A former assistant at APA filed a lurid sexual harassment complaint on Wednesday alleging that a partner at the firm sent her graphic text messages and threatened to have her fired when she refused his advances.
The assistant, identified in the suit only as Jane Doe, alleges that top management fostered a “toxic, pervasive and sexually abusive environment.” The suit also claims that APA CEO Jim Gosnell routinely flew into violent rages, threw objects including a stapler and a trash can at her, and called her a “bitch” and an “icy cold c—.”
“APA’s culture promoted sexual harassment, discrimination, retaliation and sexual violence against its female employees,” the suit alleges. “The men in power at APA were allowed to prey upon usually much younger female subordinates,” the suit claims.
In a response late Wednesday afternoon, APA said that the plaintiff had previously made the allegations internally. The company says that it took the matter seriously and hired investigators including a retired judge. The probe concluded that the claims were false and that the employee had fabricated text messages and emails in an effort “to shake the agency down,” the company said.
“APA refused to pay the money and months ago sued the former employee in arbitration for extortion and defamation,” said an APA spokesperson. “We believe she is now retaliating against APA and its agents through this frivolous public complaint in which she hides her identity.”
The suit quotes from text messages allegedly sent by Josh Humiston, a partner and head of the music department, to the plaintiff, propositioning her in graphic terms.
“Your body is so hot I’ve never seen it in a bikini you should come over to my pool,” he allegedly wrote. “If you f— me I’ll convince Jim (Gosnell) to pay you more money.”
When she declined, he allegedly responded: “You’re a f—ing c—… I’m going to get you fired bitch.”
The suit also alleges that Humiston repeatedly said she would have to have sex with him in order to become an agent. She alleges that when she complained to HR, she was told “that’s just the way life is working in talent agencies.”
The suit also quotes from text messages allegedly sent by Paul Santana, the vice president of talent, who is alleged to have made incessant sexual remarks. “You make me so horny,” he allegedly wrote. “If I take you on a weekend getaway I could finally live out these fantasies I have for you.”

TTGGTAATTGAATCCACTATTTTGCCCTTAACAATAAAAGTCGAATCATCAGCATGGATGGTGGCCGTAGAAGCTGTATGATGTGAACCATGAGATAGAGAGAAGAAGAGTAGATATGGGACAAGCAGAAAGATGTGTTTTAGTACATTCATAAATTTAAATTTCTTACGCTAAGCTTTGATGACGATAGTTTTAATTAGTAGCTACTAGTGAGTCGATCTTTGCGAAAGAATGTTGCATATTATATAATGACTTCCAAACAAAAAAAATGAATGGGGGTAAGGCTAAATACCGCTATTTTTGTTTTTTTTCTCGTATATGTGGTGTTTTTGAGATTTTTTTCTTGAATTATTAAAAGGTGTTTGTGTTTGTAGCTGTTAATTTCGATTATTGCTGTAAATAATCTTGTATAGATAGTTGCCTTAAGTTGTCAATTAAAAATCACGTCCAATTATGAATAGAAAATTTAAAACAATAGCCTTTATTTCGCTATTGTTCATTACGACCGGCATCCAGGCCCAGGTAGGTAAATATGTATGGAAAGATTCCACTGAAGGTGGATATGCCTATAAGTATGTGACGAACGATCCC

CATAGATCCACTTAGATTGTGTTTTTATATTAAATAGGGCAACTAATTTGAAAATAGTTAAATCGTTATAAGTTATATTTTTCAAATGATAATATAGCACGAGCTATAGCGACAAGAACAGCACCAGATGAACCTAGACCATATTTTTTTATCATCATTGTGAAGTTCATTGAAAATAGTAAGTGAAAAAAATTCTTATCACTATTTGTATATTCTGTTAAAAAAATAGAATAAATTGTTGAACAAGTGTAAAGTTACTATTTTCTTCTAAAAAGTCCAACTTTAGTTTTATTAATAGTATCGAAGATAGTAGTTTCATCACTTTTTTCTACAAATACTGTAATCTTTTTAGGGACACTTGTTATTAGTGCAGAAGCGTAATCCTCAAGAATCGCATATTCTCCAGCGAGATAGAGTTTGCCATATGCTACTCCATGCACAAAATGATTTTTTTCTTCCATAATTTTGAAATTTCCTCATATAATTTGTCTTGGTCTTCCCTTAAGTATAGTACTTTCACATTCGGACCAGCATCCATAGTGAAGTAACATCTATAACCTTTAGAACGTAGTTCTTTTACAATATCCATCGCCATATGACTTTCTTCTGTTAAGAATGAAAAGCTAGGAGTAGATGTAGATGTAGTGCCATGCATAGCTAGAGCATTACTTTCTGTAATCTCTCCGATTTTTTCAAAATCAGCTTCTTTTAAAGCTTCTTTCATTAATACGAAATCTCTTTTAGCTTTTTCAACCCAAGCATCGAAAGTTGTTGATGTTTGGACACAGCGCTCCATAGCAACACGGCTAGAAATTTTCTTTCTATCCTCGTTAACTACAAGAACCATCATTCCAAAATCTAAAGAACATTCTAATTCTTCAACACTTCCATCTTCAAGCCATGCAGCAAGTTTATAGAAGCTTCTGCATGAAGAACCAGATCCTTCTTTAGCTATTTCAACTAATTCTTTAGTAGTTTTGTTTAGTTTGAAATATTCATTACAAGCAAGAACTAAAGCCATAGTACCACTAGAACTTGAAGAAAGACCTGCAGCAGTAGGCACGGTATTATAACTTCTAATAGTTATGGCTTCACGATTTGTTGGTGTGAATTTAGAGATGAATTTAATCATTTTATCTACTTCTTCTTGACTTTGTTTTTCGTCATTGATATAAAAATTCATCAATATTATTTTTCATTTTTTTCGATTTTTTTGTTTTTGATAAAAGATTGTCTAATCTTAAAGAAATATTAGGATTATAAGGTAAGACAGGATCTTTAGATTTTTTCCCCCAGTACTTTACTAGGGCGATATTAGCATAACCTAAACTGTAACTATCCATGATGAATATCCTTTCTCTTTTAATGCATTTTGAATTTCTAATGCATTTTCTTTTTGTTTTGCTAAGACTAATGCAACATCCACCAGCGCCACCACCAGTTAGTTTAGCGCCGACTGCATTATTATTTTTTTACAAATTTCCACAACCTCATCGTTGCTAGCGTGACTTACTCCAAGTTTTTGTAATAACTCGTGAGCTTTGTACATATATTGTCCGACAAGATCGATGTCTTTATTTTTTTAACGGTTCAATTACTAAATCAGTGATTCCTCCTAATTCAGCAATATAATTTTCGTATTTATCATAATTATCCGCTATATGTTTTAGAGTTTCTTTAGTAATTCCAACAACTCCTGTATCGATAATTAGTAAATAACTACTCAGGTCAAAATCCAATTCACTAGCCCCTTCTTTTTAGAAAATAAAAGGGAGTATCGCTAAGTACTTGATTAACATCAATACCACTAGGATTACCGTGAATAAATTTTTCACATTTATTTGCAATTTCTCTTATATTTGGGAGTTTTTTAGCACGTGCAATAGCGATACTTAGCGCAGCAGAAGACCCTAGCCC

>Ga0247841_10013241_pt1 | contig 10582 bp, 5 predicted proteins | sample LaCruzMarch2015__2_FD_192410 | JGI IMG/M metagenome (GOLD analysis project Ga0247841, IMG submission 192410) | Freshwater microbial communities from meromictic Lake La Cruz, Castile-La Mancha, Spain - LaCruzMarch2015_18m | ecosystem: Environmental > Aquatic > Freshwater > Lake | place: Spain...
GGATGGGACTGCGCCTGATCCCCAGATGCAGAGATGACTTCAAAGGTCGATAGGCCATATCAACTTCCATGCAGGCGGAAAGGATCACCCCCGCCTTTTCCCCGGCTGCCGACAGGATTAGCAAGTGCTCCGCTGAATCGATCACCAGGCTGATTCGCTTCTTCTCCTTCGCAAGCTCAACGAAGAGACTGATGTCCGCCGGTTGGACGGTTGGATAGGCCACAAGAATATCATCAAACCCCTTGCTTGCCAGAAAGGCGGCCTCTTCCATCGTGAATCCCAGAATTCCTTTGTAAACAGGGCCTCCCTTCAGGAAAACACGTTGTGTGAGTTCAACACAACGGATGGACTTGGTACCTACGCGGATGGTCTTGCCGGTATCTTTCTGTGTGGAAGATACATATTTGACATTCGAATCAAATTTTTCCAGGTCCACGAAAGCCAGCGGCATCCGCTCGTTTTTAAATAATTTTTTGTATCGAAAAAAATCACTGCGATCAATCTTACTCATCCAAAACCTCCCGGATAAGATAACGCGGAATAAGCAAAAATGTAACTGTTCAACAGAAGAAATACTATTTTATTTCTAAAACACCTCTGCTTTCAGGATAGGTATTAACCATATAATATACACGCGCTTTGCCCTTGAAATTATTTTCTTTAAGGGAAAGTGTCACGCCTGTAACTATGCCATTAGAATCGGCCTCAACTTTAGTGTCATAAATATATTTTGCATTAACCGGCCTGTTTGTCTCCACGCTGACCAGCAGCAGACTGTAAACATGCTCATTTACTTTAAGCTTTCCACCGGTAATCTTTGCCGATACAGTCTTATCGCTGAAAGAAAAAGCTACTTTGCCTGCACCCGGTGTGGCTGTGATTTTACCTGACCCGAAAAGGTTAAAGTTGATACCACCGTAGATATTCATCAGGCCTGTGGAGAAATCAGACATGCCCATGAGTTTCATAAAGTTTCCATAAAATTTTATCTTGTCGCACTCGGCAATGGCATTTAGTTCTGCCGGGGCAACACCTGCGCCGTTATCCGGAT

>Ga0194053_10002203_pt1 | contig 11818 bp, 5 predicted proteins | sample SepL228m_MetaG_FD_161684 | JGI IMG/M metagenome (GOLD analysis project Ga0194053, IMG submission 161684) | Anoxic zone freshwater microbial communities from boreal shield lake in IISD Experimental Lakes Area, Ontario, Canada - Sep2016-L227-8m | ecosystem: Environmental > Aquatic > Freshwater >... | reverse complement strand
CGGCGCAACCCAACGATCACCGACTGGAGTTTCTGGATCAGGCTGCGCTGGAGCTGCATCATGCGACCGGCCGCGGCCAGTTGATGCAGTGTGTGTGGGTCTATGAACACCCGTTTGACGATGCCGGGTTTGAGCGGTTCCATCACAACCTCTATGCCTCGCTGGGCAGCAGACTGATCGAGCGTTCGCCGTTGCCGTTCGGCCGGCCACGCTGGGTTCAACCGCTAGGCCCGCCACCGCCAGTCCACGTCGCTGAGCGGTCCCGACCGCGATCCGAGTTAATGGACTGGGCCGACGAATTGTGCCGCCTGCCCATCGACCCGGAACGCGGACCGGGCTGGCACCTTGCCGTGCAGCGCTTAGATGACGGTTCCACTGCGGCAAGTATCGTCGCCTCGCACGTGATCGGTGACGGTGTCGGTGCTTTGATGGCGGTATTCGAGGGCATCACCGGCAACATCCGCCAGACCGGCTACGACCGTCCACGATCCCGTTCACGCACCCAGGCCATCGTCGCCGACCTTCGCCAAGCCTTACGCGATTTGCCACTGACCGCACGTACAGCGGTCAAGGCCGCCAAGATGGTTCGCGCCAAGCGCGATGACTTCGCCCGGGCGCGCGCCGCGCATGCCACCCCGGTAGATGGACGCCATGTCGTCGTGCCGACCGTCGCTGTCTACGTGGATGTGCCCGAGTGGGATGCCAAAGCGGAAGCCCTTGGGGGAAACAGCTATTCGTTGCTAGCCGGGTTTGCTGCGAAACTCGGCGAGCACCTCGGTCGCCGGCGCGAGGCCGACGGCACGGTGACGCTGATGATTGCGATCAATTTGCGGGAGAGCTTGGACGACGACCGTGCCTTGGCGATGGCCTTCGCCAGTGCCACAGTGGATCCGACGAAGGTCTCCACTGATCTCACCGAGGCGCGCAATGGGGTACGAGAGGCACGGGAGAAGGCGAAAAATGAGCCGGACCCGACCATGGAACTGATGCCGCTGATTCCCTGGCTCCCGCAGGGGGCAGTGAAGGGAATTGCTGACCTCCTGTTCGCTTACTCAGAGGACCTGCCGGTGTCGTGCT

She told him to stop, reminding him that he is married. “Those are just logistics sexy,” he allegedly wrote back, “let me deal with the wife.”
The text messages are attached as exhibits to the lawsuit. The plaintiffs’ law firm, Geragos & Geragos, did not immediately respond to the company’s claim that they were fabricated.
The suit also alleges that in the fall of 2017, an outside investigator was hired in the wake of the firing of agent Tyler Grasham for alleged sexual misconduct. The suit says that before the plaintiff was interviewed about her own allegations, Gosnell instructed her to have “memory loss.” After she related her allegations against Humiston and Santana, the plaintiff alleges that she was ostracized. Several months later, she says she was fired.
In its statement, APA threatened to take legal action against the plaintiff and her law firm.
“We are confident that this former employee, now on her fourth attorney, will not succeed with her scheme of extortion,” the spokesperson said. “We intend to take all appropriate legal action against her and her counsel.”
Update: Michael Popok, one of the plaintiffs’ attorneys on the case, says that witnesses will be able to corroborate her allegations.
“She is not going to be the only witness on her behalf in that courtroom to prove her case,” Popok said.
He also stood behind the validity of the text messages.
“I am confident in my client’s veracity,” he said. “I have a plaintiff who is on record under oath saying everything that happened to her… It’s not going to be hard to get to the bottom of this.”